In addition to these direct means, Aetna agrees to urge network providers with whom it contracts either to include similar direct restrictions in their contracts with providers or to confess their failure to do to the Texas Attorney General. Some of those so confessing might then be vulnerable to action under Texas Administrative Code § 3.3703 for a contract creating incentives to limit medically necessary services.
Finally, Aetna agrees to distribute a two page statement to potential beneficiaries that explains the virtues of placing "appropriate financial incentives" on providers but from which more astute applicants may be able to infer the conflict of interest created thereby. The statement will make clear that potential beneficiaries are entitled to find out the nature of compensation arrangements between Aetna and its physicians. The settlement thus appears to require the sort of disclosures recently held not be generally mandated for ERISA fiduciaries by the Fifth Circuit in Ehlmann v. Kaiser Foundation Health Plan of Texas, 198 F.3d 552, (5th Cir. 2000), though required by other courts, e.g., Shea v. Esenstein, 107 F.3d 625 (8th Cir. 1997).
5. Continuity of Care
By making the price for medical service from a given physician depend on a managed care entities' decision whether, for example, to include that physician in its list of preferred providers or as a member of an HMO, managed care induces suboptimal exchange of information between patient and physician. Why bother explaining everything to one's doctor or, reciprocally, investing in an investigation of a patient's elaborate medical history when most of the time it does not matter and when those mutual investments can be rendered worthless by the managed care entity's decision to deselect or otherwise disfavor the physician? Moreover, when that risk materializes and the physician is "deselected" by the managed care entity, the patient is harmed by the loss of any time and energy they had already invested notwithstanding the risk.
The Texas-Aetna settlement makes a small effort to tackle this problem but does so in a way that helps physicians more directly than patients. Limited protection is available under the settlement if the physician is deselected prior to both the expiration of either the patient's "plan year" and the expiration date of the physician's contract with Aetna or one of its network providers. If this deselection occurs, then the physician generally may continue treating the patient under the old compensation arrangement until either the patient's plan year ends or the physician's contract expires. And if the physician's contract expires first, the physician generally may continue treating the patient until the member's plan year expires, but is compensated for that time interval only at Aetna's "usual and customary" (read "low") HMO fee-for-service schedule. Subject to the law of abandonment, however, the physician need not continue to provide these services if it finds the compensation scheme inadequate. The settlement thus fails to act as a form of "deselection insurance" for patients. The settlement somewhat lengthens the time that a patient may hope for treatment by his current physician, but not very long, and not with great certainty.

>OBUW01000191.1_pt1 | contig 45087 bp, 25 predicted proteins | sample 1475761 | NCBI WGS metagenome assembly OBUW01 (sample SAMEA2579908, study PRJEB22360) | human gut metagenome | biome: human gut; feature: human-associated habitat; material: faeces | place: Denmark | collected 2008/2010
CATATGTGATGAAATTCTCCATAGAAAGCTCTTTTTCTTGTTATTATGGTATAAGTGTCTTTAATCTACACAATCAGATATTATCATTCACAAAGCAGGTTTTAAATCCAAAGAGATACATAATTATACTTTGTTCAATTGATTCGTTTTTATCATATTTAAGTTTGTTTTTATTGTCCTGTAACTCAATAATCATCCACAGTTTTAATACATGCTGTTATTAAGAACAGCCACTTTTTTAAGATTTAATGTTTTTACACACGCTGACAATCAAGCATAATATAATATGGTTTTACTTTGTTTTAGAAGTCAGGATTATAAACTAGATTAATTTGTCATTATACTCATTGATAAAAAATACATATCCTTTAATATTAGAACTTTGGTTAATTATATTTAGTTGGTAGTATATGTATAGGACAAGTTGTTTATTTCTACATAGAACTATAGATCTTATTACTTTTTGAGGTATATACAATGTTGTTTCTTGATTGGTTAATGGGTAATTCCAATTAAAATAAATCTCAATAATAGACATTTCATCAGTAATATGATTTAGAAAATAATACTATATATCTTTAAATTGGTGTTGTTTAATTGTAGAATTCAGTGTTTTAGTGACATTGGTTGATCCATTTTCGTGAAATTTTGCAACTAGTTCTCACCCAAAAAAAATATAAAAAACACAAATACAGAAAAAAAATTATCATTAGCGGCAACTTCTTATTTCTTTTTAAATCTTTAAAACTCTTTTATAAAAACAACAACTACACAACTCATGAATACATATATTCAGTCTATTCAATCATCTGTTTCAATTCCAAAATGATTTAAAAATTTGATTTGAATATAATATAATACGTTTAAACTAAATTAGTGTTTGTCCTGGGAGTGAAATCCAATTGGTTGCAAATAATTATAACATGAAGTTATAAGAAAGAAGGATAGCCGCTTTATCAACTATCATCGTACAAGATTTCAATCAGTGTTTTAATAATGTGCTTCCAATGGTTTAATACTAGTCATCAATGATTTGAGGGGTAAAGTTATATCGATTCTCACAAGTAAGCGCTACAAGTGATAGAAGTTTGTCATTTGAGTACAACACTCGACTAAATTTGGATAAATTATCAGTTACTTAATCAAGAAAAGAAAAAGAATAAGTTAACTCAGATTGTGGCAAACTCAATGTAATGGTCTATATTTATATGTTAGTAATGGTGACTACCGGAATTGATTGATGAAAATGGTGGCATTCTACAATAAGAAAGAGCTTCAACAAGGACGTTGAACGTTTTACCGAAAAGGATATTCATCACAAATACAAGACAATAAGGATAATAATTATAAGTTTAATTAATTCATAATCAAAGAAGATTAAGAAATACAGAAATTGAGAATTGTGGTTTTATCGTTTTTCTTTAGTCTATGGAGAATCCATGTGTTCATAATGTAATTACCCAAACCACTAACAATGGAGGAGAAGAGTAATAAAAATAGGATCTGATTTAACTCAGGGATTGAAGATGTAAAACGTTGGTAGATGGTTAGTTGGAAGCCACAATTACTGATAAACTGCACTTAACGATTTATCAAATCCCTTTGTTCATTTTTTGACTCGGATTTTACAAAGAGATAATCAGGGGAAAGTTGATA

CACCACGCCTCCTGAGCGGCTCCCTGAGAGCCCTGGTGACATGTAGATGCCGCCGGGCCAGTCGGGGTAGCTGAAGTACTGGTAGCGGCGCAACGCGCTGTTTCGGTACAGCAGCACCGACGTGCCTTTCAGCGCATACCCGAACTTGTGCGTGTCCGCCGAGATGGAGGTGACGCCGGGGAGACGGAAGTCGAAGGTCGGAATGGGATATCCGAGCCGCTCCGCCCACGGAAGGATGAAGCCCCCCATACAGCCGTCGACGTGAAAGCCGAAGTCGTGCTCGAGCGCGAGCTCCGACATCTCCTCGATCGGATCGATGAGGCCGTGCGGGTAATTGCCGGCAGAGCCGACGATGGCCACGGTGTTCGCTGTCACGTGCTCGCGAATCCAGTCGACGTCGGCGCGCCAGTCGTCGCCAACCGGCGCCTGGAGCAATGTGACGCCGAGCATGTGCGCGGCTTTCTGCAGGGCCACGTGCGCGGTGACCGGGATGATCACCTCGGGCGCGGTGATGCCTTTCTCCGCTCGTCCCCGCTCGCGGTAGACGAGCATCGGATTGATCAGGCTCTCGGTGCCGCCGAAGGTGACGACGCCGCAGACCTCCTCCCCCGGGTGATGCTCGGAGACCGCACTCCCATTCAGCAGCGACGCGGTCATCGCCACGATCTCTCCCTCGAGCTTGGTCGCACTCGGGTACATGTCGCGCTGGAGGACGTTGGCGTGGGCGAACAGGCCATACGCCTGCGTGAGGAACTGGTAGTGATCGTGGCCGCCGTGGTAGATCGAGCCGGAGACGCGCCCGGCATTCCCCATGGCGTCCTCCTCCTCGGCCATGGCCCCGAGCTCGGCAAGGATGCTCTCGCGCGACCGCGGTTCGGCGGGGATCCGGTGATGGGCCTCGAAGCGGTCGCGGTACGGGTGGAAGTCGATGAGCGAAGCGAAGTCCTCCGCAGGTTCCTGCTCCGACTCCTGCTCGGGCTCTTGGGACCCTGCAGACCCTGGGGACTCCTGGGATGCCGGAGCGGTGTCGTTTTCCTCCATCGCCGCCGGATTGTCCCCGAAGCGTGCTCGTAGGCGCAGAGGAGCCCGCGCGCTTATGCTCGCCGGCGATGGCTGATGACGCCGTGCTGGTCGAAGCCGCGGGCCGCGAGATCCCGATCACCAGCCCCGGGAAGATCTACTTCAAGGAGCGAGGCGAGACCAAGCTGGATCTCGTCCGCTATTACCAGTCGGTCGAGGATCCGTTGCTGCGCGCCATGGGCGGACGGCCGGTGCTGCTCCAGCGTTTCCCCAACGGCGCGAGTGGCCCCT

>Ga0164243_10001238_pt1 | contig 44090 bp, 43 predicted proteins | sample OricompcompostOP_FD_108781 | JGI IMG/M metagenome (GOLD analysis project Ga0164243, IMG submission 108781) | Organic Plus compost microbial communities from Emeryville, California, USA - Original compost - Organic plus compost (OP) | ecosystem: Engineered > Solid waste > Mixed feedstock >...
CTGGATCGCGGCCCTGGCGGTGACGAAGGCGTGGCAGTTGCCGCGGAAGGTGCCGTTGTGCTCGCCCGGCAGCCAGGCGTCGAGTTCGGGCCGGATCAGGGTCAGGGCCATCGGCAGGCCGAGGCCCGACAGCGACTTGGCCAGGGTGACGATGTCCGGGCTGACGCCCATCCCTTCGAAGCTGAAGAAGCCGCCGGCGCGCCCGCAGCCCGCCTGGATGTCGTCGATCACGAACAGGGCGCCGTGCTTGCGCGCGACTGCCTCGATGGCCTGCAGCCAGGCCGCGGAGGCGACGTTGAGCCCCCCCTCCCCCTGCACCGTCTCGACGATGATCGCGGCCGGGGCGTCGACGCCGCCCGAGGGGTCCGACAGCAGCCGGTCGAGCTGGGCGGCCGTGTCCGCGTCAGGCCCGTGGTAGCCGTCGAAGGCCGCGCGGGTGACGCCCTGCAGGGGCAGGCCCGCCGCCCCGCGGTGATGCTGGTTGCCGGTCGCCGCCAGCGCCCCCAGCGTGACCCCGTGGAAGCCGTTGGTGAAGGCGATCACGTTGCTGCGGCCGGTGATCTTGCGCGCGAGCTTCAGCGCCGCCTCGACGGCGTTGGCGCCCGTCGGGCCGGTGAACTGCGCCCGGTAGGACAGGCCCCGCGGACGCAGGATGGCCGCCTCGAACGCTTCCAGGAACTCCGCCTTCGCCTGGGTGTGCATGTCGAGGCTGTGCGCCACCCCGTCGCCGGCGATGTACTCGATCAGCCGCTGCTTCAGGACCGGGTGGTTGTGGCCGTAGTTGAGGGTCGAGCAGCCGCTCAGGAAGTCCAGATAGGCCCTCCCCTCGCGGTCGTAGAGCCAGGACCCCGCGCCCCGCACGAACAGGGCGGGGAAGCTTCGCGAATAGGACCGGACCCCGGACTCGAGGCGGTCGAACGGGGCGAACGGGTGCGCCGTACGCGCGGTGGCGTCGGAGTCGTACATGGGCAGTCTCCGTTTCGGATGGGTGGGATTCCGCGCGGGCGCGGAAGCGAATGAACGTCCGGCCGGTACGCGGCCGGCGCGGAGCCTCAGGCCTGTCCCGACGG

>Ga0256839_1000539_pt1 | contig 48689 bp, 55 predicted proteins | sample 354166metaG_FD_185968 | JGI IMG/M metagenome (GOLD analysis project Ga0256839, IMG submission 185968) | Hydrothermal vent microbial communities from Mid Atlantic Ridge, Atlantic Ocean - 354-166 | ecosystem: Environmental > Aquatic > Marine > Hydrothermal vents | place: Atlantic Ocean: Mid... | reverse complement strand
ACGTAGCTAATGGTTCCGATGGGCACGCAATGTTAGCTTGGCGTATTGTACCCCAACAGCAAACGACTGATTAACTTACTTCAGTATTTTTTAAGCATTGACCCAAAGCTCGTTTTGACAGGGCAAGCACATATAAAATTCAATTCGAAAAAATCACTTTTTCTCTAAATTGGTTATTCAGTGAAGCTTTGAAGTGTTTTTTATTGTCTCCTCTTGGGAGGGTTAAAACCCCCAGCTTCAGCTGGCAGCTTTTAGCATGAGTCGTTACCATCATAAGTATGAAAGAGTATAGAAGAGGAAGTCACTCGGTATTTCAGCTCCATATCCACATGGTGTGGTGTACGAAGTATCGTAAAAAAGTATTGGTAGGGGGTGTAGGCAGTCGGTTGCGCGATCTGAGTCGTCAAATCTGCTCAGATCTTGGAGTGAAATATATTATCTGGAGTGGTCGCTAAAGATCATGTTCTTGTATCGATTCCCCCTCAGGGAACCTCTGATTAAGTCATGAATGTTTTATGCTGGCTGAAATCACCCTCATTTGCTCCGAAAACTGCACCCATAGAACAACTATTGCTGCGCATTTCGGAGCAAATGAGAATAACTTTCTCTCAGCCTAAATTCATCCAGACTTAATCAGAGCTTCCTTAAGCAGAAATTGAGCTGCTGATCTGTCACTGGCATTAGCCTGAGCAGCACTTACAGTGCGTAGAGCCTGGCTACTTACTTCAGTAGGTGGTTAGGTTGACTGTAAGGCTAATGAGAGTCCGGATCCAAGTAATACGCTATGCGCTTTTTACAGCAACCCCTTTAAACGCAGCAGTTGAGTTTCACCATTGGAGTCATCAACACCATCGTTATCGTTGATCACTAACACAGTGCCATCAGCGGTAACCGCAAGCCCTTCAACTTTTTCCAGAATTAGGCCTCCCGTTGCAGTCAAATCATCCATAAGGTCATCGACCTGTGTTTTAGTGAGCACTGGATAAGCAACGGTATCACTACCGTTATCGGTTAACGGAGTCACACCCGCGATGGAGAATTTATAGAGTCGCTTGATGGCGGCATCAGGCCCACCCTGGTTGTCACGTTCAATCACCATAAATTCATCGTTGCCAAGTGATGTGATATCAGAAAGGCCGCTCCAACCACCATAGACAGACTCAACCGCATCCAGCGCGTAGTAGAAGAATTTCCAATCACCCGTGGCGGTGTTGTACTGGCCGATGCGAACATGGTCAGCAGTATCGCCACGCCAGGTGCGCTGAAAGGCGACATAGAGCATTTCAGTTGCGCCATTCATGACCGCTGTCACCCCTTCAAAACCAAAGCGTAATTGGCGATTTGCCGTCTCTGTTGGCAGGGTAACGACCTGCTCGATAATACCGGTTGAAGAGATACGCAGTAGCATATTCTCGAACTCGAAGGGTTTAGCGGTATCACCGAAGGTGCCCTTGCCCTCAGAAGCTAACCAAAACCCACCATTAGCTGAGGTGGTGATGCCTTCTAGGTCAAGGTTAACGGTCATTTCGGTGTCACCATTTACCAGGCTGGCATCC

The Bottom Line
Much of the debate about curbs on managed care rests on untested empirical assertions: it would be too costly to require independent review; it would be to burdensome to reduce ERISA preemption and subject managed care entities to a potpourri of state laws, capitation is enough to control physicians from overtreating. If nothing else, the Texas-Aetna settlement provides an excellent experiment for testing such propositions. The loopholes noted by critics may prove too capacious to constrain the impulses of a formerly aggressive managed care entity. See Richard A. Oppel, Jr., Physicians Find Fault with Aetna U.S. Healthcare Settlement in Texas, N.Y. Times, April 20, 2000, at C2. The extra expense it imposes on Aetna plans may make the organization less attractive to the primary direct purchasers of health coverage -- employers, whose concern for managed care abuse is sometimes less than devoted. Or the more liberal terms on which Aetna now binds itself to deal may in fact make Aetna more successful in the market place than it would otherwise be. The results are worth scrutinizing to see whether this Texas solution to the problems posed by managed care functions well.